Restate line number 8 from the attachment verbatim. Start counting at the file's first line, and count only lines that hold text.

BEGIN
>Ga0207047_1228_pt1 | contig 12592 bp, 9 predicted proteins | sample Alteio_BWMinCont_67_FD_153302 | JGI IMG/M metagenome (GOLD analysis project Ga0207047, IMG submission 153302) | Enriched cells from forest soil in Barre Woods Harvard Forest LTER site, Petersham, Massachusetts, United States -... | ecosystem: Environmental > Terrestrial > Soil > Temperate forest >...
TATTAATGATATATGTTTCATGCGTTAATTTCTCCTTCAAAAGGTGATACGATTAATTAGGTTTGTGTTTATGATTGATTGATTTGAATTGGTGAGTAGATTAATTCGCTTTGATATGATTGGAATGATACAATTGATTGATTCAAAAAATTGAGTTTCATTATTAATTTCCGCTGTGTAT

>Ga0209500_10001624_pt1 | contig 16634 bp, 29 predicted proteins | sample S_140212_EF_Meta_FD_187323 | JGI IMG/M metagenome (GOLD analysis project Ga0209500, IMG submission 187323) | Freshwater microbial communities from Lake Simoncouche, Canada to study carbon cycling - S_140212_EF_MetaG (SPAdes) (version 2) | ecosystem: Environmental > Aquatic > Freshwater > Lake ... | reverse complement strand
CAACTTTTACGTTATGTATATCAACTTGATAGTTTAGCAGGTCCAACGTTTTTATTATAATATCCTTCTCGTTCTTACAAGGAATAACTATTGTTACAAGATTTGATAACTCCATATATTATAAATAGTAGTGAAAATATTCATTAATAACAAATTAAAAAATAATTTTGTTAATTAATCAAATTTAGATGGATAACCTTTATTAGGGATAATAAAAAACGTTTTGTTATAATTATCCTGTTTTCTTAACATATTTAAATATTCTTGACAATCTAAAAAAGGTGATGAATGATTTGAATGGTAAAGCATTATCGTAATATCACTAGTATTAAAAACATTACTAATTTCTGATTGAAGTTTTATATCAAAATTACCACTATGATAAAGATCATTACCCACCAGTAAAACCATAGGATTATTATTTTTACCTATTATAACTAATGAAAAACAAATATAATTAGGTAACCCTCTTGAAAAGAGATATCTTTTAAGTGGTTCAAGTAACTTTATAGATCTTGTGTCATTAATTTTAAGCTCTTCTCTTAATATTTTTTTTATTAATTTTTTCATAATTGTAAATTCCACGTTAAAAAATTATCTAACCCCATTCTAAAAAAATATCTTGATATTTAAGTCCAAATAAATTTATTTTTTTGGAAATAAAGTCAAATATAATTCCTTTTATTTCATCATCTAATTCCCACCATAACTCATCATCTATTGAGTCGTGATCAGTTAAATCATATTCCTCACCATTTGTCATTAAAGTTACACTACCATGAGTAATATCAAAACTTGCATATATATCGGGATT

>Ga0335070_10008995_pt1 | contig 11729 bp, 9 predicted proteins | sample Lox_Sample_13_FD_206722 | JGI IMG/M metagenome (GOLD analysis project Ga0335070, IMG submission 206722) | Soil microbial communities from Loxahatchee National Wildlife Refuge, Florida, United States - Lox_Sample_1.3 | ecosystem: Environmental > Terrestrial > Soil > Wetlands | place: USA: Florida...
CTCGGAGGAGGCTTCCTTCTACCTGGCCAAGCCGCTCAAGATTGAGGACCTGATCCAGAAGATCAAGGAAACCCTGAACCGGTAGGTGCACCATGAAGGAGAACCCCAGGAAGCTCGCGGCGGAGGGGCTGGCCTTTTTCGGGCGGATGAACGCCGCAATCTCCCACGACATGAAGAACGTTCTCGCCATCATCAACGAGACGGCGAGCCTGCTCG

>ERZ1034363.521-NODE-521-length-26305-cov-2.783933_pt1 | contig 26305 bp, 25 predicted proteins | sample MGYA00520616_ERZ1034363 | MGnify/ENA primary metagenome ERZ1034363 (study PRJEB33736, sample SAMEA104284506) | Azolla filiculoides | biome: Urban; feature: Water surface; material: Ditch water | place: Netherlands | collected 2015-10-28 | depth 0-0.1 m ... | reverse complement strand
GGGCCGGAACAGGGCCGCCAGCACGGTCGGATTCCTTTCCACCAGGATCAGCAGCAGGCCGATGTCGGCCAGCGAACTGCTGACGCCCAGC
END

GGGCCGGAACAGGGCCGCCAGCACGGTCGGATTCCTTTCCACCAGGATCAGCAGCAGGCCGATGTCGGCCAGCGAACTGCTGACGCCCAGC